Around 4700 freshmen at the Wuhan University of Science and Technology are perplexed and bored by their new assignment from the Youth League Committee: send a hand-written letter home to their parents every month.
Xinhua Net reports that Li Wei, the university's Youth League committee director, initiated the program in October after he was astonished by a phone call from a worried parent. The parent's child had not contacted home for almost two months, since registration.
Most students openly express their dislike for the program, saying "I don't know what to say to my parents", or "making phone calls or sending mobile phone messages is enough".
In direct contrast to their children, quite a few of the parents treasure the letters from their children. The parents of a girl called Li keep her letter by their pillows. It's the first letter they have received from their daughter and they read it every night.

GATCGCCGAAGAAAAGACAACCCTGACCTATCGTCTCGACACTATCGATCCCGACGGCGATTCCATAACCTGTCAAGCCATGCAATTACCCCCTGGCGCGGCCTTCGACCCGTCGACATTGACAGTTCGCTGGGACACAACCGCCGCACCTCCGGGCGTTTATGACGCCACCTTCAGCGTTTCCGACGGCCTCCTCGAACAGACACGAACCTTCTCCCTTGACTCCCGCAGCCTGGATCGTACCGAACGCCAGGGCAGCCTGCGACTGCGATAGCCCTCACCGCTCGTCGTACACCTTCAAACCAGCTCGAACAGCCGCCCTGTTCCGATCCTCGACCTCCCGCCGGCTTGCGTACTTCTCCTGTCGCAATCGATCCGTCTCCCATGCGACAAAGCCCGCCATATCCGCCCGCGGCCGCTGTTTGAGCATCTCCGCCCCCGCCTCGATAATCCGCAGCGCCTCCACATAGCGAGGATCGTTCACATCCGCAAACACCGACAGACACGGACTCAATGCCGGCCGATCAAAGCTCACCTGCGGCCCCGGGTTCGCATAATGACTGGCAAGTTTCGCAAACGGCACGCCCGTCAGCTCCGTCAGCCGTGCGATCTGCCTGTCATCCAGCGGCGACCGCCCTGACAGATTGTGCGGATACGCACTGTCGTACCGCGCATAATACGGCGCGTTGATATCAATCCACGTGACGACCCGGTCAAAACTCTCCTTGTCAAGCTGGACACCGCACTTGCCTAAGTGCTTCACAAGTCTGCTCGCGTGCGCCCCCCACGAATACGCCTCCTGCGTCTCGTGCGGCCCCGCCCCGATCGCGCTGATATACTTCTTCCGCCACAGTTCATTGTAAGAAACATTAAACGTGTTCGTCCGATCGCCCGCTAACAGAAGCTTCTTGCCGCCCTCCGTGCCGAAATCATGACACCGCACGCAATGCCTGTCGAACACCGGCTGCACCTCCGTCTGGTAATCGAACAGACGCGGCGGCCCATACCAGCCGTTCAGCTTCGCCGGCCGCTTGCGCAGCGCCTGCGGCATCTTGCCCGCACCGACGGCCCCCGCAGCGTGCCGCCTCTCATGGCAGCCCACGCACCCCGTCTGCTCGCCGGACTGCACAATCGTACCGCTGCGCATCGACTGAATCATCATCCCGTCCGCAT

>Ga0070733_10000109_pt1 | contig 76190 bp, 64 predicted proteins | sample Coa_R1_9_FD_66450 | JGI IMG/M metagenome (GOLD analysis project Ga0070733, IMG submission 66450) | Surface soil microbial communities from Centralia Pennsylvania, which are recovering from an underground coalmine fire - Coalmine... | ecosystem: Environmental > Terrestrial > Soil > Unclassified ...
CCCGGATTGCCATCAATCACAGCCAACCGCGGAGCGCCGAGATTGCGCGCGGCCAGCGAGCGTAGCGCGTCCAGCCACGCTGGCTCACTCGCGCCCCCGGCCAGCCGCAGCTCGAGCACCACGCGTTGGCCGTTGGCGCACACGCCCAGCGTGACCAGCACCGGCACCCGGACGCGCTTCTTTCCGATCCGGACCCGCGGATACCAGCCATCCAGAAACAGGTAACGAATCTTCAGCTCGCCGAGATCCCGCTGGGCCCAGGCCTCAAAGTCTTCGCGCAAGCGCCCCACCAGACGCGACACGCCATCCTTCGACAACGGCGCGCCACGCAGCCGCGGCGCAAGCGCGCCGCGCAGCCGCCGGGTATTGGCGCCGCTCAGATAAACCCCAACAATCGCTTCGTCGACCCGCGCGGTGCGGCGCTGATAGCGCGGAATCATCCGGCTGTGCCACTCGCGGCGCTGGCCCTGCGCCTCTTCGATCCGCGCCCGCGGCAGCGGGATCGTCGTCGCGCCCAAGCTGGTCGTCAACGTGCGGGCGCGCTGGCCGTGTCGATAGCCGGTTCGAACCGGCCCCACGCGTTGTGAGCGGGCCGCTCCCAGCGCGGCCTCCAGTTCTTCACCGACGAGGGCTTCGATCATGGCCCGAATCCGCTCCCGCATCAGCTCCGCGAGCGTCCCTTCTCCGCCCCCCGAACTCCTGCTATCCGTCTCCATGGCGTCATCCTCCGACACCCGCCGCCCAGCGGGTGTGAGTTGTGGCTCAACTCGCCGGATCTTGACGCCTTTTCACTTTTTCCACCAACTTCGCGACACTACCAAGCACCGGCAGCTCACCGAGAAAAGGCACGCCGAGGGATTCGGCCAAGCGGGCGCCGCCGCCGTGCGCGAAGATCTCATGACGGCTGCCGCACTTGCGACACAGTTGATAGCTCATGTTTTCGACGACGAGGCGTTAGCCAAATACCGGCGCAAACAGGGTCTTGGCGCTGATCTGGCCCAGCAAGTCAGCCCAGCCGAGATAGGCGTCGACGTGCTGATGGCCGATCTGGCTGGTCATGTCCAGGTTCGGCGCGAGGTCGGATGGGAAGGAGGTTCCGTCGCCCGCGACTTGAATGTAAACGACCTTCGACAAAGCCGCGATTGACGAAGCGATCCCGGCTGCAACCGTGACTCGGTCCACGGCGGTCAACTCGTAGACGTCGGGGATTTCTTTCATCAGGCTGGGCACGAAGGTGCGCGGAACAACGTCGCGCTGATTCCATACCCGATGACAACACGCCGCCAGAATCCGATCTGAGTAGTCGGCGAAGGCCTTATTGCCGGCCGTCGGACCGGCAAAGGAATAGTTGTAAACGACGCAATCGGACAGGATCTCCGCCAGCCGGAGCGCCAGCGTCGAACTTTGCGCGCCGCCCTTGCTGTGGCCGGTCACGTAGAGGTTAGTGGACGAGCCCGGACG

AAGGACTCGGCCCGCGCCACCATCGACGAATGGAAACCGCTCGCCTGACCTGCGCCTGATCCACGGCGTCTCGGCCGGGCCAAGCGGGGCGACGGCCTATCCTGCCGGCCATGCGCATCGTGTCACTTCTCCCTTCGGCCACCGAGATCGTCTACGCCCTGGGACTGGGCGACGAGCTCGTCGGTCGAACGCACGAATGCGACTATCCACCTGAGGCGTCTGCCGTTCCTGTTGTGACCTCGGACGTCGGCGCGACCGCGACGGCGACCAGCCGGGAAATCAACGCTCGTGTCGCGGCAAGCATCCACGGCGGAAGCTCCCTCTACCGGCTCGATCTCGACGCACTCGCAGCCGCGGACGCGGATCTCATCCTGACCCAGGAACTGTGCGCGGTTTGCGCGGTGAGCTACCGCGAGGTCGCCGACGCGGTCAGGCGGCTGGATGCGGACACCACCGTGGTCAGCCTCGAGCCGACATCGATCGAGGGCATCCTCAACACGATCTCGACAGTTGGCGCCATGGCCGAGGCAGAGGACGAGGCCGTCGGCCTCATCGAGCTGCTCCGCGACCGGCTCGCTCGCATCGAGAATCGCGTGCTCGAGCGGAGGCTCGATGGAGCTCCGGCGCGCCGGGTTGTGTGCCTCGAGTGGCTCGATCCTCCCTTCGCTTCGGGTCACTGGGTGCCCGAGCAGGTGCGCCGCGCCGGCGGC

Another student called Yuan was deeply touched to discover his parents still keep a letter he sent them 8 years ago.
Sociology professor Zhou Yunqing said the students' indifference to penning letters to their parents stems from a lack of gratitude. China's one child policy has created many spoilt only children who take their parents' love and care for granted.
Letters written on paper are fast becoming antiquated as more efficient electronic means of communicating, like telephones and emails, become popular. Despite the low-technology involved, letters can never be completely replaced by "cold" electronic forms of communication. They provide parents with the joy and warmth of receiving familiar handwriting.
Two hundred and thirty out of the 240 new students at the university's school of chemistry completed the assignment and wrote a letter home in October. But around 90% feel frustrated by the lack of an immediate response from their parents and show little interest in writing more.
(CRI November 29, 2006)